The past 10 weeks of sabbatical have truly been renewing, restoring, reinvigorating, and refreshing. Almost any word that begins with “re” aptly describes the sabbatical experience.
Spending unhurried time with Claudia, my family, quiet time with the Lord, reading, thinking, and reflecting has filled me up beyond my expectations. Following are some of the ways I spent the sabbatical:
- spending unhurried time in the Scriptures and prayer at home and at Inks Lake in Burnet, Texas that enriched my relationship with Jesus and this world
- gaining insight on “spiritual freedom”, more of which I will explain as time goes on
- more free time with Claudia
- re-reading Tim Keller’s book “Center Church.” Other books I read are “Martin Luther” by Eric Metaxas, “The Cure” by John Lynch and Bill Thrall, “The Way of the Disciple” by Erasmo Leiva-Merikakis, and “Ignation Spiritual Exercises” by Kevin O’Brien SJ
- reading and listening to talks on Christian spirituality and apologetics from Dallas Willard and the Most Rev. Robert Barron
- lots of family time spent with kids and grand-kids on family vacation and other times in both Dallas and Little Rock
- celebrating the life of Claudia’s mother, Emmy Jane Clinton, at her memorial services both here at All Saints Dallas and in Burnet, Texas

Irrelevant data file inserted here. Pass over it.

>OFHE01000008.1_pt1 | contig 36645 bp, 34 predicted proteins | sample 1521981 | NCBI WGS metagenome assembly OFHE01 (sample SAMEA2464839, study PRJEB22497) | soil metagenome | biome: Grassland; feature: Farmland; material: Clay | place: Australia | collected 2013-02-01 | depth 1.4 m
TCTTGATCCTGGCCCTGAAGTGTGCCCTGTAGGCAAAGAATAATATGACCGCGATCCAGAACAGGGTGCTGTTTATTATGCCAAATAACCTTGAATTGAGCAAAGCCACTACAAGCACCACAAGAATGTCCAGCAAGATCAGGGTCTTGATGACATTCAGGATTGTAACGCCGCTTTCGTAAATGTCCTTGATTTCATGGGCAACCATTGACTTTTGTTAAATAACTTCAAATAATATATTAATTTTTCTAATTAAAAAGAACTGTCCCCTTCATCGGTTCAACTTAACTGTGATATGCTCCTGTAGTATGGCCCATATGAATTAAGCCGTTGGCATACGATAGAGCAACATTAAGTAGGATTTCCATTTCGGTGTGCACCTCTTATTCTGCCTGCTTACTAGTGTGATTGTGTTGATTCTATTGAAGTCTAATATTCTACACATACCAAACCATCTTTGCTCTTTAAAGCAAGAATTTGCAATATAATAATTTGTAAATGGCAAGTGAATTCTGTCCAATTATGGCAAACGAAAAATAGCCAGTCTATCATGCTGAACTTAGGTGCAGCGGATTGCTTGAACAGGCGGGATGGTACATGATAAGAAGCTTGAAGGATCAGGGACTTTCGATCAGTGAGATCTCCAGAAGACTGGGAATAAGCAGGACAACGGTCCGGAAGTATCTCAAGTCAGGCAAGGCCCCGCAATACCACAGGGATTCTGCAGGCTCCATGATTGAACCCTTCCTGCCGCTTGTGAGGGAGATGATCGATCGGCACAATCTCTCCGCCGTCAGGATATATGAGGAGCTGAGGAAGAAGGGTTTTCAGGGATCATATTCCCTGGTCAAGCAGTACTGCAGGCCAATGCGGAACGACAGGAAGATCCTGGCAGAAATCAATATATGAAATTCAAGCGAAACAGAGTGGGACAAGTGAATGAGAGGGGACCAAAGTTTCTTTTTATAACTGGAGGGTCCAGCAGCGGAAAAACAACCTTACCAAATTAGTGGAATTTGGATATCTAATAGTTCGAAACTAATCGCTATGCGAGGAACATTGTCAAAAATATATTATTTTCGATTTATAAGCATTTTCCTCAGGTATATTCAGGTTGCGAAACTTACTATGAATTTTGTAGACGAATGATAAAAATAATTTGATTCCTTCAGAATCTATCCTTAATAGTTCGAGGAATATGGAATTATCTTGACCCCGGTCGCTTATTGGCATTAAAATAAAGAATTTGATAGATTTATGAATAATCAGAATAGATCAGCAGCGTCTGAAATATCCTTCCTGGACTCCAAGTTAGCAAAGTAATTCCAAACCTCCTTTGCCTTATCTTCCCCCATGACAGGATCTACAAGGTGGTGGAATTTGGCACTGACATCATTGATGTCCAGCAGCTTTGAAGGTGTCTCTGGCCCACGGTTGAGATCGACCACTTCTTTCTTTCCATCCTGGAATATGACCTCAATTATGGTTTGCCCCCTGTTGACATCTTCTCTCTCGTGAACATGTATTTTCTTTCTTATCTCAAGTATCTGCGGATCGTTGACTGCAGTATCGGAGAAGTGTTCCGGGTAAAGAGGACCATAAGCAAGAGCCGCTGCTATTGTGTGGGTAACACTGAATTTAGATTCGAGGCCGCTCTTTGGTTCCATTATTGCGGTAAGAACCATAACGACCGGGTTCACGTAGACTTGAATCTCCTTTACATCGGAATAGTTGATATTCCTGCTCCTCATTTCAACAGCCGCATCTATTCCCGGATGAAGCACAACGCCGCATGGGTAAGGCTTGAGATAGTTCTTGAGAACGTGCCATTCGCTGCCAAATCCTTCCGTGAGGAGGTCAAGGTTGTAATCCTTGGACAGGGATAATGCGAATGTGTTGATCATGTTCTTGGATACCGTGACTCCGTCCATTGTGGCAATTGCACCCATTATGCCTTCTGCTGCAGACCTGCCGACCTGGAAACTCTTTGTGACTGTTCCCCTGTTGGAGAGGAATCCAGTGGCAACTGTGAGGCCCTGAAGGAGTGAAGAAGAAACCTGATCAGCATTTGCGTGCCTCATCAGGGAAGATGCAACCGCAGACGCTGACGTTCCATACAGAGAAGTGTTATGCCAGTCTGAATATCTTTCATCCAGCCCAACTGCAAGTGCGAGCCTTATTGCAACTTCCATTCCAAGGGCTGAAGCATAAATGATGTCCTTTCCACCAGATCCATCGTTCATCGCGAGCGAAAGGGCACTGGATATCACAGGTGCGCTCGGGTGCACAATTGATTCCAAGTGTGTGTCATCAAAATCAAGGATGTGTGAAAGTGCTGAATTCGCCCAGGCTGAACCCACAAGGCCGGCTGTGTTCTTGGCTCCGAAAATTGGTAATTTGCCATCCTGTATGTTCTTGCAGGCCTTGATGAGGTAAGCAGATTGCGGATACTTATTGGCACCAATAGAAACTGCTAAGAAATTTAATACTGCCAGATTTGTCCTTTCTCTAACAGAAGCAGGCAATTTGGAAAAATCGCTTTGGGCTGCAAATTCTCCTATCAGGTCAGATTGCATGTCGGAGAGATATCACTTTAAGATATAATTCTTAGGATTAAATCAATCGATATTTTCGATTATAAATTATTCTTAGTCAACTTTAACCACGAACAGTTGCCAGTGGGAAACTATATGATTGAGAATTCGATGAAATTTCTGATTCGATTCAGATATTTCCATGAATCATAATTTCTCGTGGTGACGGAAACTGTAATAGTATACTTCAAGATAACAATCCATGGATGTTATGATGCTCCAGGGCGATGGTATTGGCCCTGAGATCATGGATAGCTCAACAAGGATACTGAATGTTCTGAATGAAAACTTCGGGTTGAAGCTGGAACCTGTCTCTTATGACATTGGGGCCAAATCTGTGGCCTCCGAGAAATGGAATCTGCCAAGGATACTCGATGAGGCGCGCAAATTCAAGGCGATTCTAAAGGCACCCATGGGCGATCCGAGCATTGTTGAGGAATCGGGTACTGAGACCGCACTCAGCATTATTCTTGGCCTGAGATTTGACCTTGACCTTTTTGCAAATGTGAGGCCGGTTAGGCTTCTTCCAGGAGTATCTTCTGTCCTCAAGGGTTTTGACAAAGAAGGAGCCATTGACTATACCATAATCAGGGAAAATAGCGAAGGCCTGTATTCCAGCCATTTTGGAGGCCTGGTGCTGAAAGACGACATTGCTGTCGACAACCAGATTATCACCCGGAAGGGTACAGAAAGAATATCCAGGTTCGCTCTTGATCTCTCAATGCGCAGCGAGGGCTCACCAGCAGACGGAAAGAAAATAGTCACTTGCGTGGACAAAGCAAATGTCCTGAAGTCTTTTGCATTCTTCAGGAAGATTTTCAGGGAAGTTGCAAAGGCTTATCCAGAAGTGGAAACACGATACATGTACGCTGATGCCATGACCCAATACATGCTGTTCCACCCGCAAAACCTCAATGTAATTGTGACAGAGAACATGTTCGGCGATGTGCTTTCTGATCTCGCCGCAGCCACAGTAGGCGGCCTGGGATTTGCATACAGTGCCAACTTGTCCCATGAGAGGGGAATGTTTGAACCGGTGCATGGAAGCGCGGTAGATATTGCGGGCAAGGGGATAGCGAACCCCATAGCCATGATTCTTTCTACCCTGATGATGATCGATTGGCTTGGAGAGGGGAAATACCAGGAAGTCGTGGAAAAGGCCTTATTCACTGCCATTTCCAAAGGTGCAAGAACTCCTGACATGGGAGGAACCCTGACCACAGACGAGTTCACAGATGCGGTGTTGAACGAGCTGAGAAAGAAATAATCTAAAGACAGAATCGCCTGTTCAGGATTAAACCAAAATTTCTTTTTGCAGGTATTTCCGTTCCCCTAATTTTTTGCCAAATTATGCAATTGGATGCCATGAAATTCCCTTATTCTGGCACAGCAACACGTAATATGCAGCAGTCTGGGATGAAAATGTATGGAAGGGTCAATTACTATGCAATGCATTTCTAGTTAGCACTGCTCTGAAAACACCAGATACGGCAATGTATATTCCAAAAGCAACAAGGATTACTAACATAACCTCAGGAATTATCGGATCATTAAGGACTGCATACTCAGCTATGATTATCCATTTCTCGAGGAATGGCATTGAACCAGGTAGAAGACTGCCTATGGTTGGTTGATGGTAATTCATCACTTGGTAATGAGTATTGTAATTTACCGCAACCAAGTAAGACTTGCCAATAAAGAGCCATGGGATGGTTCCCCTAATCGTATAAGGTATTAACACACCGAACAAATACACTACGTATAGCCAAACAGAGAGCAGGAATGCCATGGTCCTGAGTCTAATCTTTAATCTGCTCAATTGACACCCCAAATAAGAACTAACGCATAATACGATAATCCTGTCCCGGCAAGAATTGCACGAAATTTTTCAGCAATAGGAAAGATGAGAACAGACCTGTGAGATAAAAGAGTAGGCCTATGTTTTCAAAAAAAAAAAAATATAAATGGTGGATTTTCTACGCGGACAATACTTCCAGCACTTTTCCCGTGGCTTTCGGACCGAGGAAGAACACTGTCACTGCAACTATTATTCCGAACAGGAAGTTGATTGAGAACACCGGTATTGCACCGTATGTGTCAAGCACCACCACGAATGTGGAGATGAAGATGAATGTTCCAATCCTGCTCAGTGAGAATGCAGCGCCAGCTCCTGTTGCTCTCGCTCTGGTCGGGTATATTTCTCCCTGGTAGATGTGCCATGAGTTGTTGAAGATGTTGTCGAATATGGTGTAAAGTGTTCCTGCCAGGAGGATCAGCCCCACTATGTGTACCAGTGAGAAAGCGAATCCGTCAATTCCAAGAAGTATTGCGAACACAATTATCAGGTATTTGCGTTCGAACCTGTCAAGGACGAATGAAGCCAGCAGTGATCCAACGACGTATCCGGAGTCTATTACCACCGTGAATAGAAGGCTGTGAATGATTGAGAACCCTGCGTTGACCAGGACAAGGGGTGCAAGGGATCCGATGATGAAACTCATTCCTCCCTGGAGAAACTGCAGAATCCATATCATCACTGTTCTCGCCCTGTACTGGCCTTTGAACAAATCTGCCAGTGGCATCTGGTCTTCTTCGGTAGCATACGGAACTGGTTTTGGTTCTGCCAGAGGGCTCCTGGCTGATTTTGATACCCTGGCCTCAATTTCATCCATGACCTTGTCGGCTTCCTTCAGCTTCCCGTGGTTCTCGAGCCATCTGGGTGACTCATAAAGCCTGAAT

- celebrating the life of Emma Wade, wife of Rick Wade, at her funeral here last Monday
- celebrating an officiating at two weddings, one in Dallas and one in Little Rock
- moving our youngest child, Caroline, to Colorado after her graduation at OU
Claudia and I are so grateful to the ASD board, the Anglican Mission in America, and you for allowing us to take this time to experience God’s refreshing Spirit in so many ways. The time away from active church duties allowed me to have a greater perspective on God’ call on my life as a child of God, husband, father, grandfather, a friend to you, senior pastor of ASD, and Apostolic Vicar of the AMiA.
I close with this insight from “Center Church” on page 73. Keller maintains, and I agree, that the beginning of practical ways and means by which the Holy Spirit brings lasting change to our lives and to our church begin with extraordinary prayer. United, persistent, and kingdom centered prayer. What is important is not the number of people praying, but the nature of the praying. For a church involved in frontline ministry as we are, we need frontline prayer. The three basic characteristics of this are:
- A request for grace to confess sins and to humble ourselves
- A compassion and zeal for the flourishing of the church and the leading of those who don’t yet know Christ as their Lord and Savior
- A yearning to know God, to see his face, to glimpse His glory
We will be hearing more about these as time goes on. I look forward to seeing you this Sunday, July 29th, as I return to the pulpit.